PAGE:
Piracy in the S. China Sea
Economic disparity driving maritime crime in region.
Piracy in the South China Sea: Petty theft in Indonesia, Kidnapped Ships in Malaysia
By Sarah Schoenberger
Armed with AK47s and equipped with GPS devices, modern pirates pose a serious non-traditional security threat to all seafaring nations, their people, and economies. In 2012, five crew members were killed in pirate attacks, 14 wounded, and 313 kidnapped; and the world economy lost about US$6 billion through disrupted maritime logistic chains, higher insurance premiums, and longer shipping times. While most associate piracy with hijacked ships and abandoned crews around Somalia, the area with the most pirate attacks in recent years has been the South China Sea. While the most severe attacks here occur primarily in Malaysia, 78 percent of the incidents in 2012 took place at Indonesian ports and concerned small cases of petty theft.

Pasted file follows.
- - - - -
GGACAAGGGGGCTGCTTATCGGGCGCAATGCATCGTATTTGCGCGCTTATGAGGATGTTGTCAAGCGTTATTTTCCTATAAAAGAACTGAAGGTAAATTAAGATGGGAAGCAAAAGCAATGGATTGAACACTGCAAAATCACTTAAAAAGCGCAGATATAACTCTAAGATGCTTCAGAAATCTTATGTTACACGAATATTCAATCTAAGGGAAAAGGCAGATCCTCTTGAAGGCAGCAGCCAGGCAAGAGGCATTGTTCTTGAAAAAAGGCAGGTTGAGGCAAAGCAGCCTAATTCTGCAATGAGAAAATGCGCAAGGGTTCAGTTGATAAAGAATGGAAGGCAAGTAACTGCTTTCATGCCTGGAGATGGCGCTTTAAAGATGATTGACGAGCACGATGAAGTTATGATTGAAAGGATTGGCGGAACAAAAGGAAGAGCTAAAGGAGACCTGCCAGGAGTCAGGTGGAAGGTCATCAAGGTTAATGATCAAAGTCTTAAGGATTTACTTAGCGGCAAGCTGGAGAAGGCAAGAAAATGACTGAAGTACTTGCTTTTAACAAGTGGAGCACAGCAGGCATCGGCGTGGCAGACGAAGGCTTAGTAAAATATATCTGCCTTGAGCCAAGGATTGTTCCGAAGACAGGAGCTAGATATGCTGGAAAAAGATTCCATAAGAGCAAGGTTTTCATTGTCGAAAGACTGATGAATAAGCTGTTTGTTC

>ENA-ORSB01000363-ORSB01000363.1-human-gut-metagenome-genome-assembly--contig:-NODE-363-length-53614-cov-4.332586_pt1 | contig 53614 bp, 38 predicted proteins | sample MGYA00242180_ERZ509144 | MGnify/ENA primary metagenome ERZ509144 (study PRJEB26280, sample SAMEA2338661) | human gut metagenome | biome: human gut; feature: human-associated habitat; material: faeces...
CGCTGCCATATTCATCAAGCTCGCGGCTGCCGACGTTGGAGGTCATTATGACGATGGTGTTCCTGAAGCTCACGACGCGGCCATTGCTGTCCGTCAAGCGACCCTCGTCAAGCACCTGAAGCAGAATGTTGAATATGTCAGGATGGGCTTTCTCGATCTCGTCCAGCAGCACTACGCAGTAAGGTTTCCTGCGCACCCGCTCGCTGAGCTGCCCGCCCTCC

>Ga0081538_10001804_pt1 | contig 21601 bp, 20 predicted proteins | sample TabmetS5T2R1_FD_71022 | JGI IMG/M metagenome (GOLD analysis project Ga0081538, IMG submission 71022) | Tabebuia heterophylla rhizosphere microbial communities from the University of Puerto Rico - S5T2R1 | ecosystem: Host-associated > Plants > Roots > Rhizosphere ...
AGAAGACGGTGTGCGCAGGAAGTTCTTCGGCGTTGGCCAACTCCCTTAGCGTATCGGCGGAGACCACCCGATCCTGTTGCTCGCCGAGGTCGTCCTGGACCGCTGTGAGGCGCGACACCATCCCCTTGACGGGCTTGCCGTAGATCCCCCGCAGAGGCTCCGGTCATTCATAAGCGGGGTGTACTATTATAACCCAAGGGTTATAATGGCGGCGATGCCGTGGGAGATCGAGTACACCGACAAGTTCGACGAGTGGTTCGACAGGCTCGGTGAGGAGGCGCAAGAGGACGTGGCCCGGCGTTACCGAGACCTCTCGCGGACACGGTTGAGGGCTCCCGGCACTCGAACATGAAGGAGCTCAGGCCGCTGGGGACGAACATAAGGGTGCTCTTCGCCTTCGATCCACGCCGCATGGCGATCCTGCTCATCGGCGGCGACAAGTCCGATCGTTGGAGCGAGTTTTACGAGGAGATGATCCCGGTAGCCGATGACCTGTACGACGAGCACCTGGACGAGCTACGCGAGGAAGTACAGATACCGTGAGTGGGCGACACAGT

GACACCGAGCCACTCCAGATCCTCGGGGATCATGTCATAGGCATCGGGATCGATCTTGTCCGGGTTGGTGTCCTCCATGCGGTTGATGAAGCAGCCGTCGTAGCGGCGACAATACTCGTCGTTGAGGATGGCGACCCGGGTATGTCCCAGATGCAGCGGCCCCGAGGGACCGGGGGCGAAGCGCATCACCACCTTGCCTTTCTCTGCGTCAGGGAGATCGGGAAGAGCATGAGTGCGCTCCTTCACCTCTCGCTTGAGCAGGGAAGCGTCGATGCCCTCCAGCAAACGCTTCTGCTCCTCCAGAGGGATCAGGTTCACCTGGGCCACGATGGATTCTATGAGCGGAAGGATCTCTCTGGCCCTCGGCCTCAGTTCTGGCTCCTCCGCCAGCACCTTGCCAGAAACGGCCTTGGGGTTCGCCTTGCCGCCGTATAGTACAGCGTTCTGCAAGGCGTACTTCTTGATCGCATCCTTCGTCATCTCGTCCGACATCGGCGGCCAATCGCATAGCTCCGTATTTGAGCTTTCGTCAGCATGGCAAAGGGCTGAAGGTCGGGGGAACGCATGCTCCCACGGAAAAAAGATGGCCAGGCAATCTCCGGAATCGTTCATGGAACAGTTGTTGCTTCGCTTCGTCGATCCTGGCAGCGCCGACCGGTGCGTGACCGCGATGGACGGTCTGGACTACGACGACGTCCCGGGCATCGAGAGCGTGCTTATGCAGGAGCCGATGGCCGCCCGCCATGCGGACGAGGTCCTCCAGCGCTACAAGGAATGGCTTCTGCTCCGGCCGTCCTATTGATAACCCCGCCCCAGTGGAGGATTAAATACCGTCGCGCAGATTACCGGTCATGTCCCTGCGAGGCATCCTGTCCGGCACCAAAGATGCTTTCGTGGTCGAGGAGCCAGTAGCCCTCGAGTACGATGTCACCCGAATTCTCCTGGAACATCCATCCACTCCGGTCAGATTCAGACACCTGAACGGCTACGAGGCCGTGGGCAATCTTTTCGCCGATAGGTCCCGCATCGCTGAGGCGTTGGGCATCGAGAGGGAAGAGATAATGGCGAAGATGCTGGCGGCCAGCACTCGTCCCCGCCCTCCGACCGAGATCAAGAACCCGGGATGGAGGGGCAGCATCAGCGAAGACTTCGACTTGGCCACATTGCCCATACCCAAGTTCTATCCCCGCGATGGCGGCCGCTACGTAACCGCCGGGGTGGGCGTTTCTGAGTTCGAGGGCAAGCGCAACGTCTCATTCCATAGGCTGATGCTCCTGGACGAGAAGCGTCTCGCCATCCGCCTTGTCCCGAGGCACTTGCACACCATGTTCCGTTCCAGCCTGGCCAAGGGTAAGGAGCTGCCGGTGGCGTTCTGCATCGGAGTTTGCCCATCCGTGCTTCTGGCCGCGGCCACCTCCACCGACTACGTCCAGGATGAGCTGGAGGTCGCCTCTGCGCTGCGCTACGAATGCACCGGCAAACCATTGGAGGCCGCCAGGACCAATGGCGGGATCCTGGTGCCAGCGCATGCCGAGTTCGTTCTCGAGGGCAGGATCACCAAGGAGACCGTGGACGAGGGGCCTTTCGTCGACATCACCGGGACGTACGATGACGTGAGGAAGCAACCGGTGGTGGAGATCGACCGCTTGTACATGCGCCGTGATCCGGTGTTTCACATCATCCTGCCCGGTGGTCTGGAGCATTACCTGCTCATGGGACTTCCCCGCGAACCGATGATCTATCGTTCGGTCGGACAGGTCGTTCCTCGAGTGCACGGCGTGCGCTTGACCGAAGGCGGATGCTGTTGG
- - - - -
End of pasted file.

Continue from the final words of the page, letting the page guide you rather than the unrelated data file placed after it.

This analysis is based on data by the International Maritime Organization (IMO), a UN specialized agency for maritime security. The UN Convention on the Law of the Sea (UNCLOS) defines piracy as an illegal act of violence committed for private ends by the crew or passengers of a ship or aircraft against another ship or aircraft on the high seas; the IMO extends this definition to include “armed robbery against ships”—pirate attacks within a state’s territorial sea.
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